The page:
On June 20, about 16 people visited the new “empathy tent” at Saturday Market for a simple reason: to be heard. In honor of the late Marshall Rosenberg, founder of Nonviolent Communication, Eugene resident Mark Roberts set up the tent so that people could be heard in a nonjudgmental way and experience relief from their troubles.
“I had the idea for years,” Roberts says, though he says the specific idea for an empathy tent was from another person who attended a memorial for Rosenberg.
The ages of the tent’s visitors ranged from as young as 12 to people in their 60s. Some of the sessions were very brief, while others lasted as long as 40 minutes. People came to the tent for a variety of reasons, Roberts says. Some wanted to talk about their family troubles or the community, and some just wanted to vent about the state of the country.
Roberts is president of Lane Independent Living Alliance, an organization that assists those with disabilities living in Lane County. He defines empathy as “the quality of being with another person” and notes that it is possible to be empathic with one’s self.
Being with another person is exactly what Roberts and his small team of listeners accomplished at Saturday Market. “I was a little nervous, but the first person was brought in quickly,” Roberts says, adding that he wasn’t sure what to expect but that Saturday’s turnout was “beyond my expectations.”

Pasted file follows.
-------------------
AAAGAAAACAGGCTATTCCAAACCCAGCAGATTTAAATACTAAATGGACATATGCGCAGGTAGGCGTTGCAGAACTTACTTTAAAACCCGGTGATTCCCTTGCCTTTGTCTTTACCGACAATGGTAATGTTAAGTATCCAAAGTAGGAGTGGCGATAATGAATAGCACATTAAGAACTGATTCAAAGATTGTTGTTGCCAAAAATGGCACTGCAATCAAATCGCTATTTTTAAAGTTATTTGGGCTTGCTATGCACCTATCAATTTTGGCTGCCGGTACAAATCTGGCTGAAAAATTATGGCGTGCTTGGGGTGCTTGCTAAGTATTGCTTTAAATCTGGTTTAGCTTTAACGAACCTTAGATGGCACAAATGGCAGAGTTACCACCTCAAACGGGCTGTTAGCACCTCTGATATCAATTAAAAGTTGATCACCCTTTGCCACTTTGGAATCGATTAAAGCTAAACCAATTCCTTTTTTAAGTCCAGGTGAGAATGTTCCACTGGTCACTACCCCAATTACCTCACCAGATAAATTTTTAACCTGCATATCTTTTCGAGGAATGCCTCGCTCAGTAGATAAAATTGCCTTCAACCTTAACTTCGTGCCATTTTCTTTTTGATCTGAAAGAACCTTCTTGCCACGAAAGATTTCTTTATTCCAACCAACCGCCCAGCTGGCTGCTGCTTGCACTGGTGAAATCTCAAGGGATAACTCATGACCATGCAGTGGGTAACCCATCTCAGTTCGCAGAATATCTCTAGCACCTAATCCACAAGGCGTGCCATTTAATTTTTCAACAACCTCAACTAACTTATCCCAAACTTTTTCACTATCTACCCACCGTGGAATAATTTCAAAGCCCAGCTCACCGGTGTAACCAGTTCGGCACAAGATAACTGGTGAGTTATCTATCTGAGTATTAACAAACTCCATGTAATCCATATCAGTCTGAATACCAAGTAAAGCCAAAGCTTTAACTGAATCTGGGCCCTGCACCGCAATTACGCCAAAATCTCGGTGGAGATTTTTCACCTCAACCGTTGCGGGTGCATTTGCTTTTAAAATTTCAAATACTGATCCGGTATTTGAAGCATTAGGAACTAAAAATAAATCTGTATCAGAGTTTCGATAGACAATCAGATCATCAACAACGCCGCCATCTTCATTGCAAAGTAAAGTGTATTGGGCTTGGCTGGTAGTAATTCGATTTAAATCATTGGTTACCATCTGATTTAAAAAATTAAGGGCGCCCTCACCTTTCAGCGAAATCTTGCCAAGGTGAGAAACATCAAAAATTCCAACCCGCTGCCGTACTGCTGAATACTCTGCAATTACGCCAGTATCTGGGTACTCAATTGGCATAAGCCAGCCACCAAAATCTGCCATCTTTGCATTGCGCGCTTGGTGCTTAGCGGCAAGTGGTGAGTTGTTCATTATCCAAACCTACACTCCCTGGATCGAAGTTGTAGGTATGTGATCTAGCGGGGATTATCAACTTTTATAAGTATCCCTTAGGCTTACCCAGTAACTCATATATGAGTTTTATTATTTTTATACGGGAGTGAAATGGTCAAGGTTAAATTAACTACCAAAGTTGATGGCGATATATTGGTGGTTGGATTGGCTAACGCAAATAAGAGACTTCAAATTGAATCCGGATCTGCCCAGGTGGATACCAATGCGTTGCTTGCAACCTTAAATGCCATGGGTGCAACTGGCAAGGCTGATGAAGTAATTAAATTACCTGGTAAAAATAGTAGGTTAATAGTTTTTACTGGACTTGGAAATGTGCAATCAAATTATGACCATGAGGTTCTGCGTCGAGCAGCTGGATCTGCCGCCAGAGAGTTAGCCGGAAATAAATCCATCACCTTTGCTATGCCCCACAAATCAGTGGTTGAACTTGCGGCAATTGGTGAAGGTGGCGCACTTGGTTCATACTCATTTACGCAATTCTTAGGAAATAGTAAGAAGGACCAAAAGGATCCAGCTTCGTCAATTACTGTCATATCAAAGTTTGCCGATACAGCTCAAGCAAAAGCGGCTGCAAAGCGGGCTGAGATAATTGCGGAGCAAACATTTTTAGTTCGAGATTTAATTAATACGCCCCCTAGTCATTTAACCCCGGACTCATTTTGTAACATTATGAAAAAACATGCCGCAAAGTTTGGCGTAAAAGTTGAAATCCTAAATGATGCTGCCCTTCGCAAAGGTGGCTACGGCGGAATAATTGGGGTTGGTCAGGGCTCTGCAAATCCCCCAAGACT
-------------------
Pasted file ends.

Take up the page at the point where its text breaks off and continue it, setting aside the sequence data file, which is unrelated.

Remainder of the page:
The February death of Marshall Rosenberg left a void in the local community, Roberts says. Although not an Oregonian, Rosenberg’s influence was felt strongly in Eugene, and he traveled here often. At a local memorial for him, the mourners broke into small groups, started telling Rosenberg stories and tried to figure out a way to help keep the spirit of Rosenberg’s work alive. From this the idea evolved the empathy tent at Saturday Market.
Empathy between individuals is a two-way street, Roberts says. “All of our listeners have to be grounded and ready to listen. You can’t fake a quality of presence,” he adds. You can’t be empathic effectively “if you’re riled up about the state of affairs.”
The space for the empathy tent was allocated free of charge by Saturday Market due to sponsorship by the nonprofit Oregon Network for Compassionate Communication. The tent was initially a one-time event, but the it was so successful that Roberts has secured financial backing to cover whatever fees are necessary to keep the tent going on a weekly or monthly basis. Roberts says he feels the tent constitutes a community service and will do “whatever it takes to keep it open.”
Learn more about Marshall Rosenberg and Nonviolent Communication at wkly.ws/21f.